To Publish or Not To Publish
In the comments section for today's post on the Ayn Rand Centenary, a "fan" left a comment that carries with it quite a few implications. I don't wish to place this current post in the category of "over-reaction," but I take it that the "fan" has a problem with the forum on which my Rand Centenary piece appears. "Fan" writes:
Too bad you picked that site for it. I would have liked to read it but there are just some places i won't go.
The site that fan refers to is SOLO HQ. I write a regular column for The Free Radical, as you may know, and SOLO HQ is, in many respects, an online extension of that magazine. The two were, of course, founded by the same person, Lindsay Perigo, who has been a friend and colleague for many years.
In truth, however, I have many significant differences with Lindsay on many issues, as I do with many other people who have published in The Free Radical and on SOLO HQ. But this is not unusual. I also blog occasionally at the Mises Economics Blog and at the Liberty & Power Group Blog, and I have significant differences with many of the people who contribute to those forums as well. In the past, I've even contributed to Marxist forums. In fact, back in the 1990s, I was a cofounder of an Internet discussion group called "marxism-thaxis," which continues to thrive (though I no longer participate). "Thaxis" was actually my little neologism: a combination of "THeory" and "prAXIS."
What this comes down to is the implementation of a little piece of wisdom that was best summed up by my friend and colleague Wendy McElroy. She once said to me that she'd publish in Pravda if they printed her essays uncensored and with full attribution.
We live in a world of many different perspectives, and on the Internet, when so much that is offered is free to view (you don't have to pay in order to view certain sites), it can sometimes be effective to publish in a variety of venues. You may sometimes be perceived as a "fish out of water" in some of those venues, but the fact that some readers might be exposed to your work who might not otherwise even know of it, can be an incentive.
I go on about this at some length because it is often a pressing issue, in Rand circles especially, not to "sanction" certain venues because of who participates there, or the kinds of views that might be represented there.
My own thoughts on this subject have evolved over time. In the beginning stages of my writing career, I used to take on all comers in virtually all relevant venues. I always made a habit of "taking the high road," and I sometimes did this in the face of some very severe and personal insults.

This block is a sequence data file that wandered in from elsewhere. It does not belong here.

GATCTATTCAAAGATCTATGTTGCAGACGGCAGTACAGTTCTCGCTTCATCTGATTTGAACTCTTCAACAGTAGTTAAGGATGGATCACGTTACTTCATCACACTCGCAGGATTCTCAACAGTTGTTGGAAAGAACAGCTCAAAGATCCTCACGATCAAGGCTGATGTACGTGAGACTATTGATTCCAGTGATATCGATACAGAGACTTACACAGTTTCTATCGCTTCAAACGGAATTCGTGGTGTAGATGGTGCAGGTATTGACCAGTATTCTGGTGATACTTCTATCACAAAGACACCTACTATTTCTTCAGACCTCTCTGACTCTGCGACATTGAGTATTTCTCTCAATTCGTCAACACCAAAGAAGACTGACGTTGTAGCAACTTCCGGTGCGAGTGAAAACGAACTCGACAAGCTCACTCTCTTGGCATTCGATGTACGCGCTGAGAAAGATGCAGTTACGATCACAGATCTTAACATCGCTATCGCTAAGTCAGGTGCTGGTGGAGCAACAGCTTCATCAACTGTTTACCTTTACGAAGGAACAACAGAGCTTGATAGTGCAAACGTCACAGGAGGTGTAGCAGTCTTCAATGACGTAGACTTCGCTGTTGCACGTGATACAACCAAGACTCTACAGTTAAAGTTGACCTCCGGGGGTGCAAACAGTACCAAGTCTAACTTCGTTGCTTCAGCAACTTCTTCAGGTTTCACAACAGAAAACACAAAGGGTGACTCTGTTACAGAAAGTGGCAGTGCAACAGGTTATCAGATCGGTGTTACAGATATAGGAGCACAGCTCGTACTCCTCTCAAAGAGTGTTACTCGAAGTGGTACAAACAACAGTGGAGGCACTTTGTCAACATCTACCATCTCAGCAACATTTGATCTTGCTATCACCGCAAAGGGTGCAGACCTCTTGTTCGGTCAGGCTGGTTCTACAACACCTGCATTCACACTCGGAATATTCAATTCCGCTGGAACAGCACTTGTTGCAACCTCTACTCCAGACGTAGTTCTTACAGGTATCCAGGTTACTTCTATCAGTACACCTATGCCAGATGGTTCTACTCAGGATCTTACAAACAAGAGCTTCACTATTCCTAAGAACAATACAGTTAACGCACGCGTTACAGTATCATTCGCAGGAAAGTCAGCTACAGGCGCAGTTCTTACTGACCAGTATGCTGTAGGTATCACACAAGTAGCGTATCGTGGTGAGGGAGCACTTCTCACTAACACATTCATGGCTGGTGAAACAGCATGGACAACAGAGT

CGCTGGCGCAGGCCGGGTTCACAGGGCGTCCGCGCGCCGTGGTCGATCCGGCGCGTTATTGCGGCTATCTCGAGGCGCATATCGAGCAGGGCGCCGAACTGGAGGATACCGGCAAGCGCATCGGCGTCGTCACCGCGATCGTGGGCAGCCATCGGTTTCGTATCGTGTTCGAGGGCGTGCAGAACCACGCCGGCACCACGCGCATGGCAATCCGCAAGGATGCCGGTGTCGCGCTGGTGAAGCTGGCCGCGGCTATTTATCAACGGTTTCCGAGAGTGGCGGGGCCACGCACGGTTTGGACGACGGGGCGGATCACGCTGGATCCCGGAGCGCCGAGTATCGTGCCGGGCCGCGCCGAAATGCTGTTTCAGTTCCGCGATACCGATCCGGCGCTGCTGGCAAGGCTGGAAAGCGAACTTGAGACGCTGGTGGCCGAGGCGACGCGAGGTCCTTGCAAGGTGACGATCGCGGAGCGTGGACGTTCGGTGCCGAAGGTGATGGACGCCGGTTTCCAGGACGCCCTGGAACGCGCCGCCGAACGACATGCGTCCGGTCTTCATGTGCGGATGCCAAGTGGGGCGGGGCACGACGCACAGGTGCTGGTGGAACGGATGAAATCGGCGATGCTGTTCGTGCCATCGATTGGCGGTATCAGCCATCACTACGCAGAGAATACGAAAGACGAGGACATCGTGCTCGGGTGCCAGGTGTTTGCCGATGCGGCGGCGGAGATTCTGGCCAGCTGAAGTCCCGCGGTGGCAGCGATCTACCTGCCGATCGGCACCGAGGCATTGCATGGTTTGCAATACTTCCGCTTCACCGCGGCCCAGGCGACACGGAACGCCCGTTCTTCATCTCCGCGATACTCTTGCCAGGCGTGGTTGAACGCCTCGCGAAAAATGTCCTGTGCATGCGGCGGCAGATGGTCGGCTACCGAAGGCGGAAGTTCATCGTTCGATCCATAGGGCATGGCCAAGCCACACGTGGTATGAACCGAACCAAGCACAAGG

Though I still try to take the high road, I have learned a bit more about how my "tolerance" for insults gave a "sanction" to those who fed off my good will and tried to use it against me. In such circumstances, the outright hatred for me and my point of view was so lethal that I learned to ignore it and to remove myself from such forums.
I may still give people the benefit of the doubt and I may even answer an insulting comment on a public forum for the benefit of those who might not know better. But after one or two tries, if it gets really personal or is very hateful or insulting, I've become very "Zen-like" about it: I just move on and ignore it. And in truth, it has taken years to get to the Roarkian point of feeling in most such instances: "But I don't think of you."
In the end, people's hatred and venom says more about them; beyond a certain point, however, outright insults, rudeness, and lethal personal attacks ought to be met with silence and nonparticipation. The alternative is to engage in a public pissing contest with people, which only degenerates further, and in which you risk losing a part of your own soul.
So here's my rule of thumb: As long as I am not treated disrespectfully, I'll participate in any forum that will have me. At SOLO HQ, for the most part, I have not been treated disrespectfully. There have been exceptions to this, and when these have occurred, I have simply withdrawn from such discussions in that forum and in other forums as well. Besides which, I have an inordinate amount of work to do and a limited number of hours in which to do it, and I have always prioritized my work because of this. (Ah, and if you'd like to learn more about why prioritizing is so important to me, given certain significant constraints with which I must deal, you'll need to actually navigate to the article link I posted this morning!)
All of this said, one of the reasons I call "Notablog" my home (as I have discussed here) is that it is the only place on the web in which I am completely at home. I often "cross-post" my entries to other forums (or vice versa) so that my regular readers might have a single place to reference my work. But having a home doesn't preclude me from dropping by other places to spread my particular brand of cheer.
I hope readers will take this into account anytime they have second thoughts about not visiting those other places with me.
So, fan, despite offering only two sentences of commentary, you've inspired a whole post in response. If anything, it proves that I take my fans seriously, and that I practice the "dialogical" virtues I extol as part of the very dialectical perspective I offer.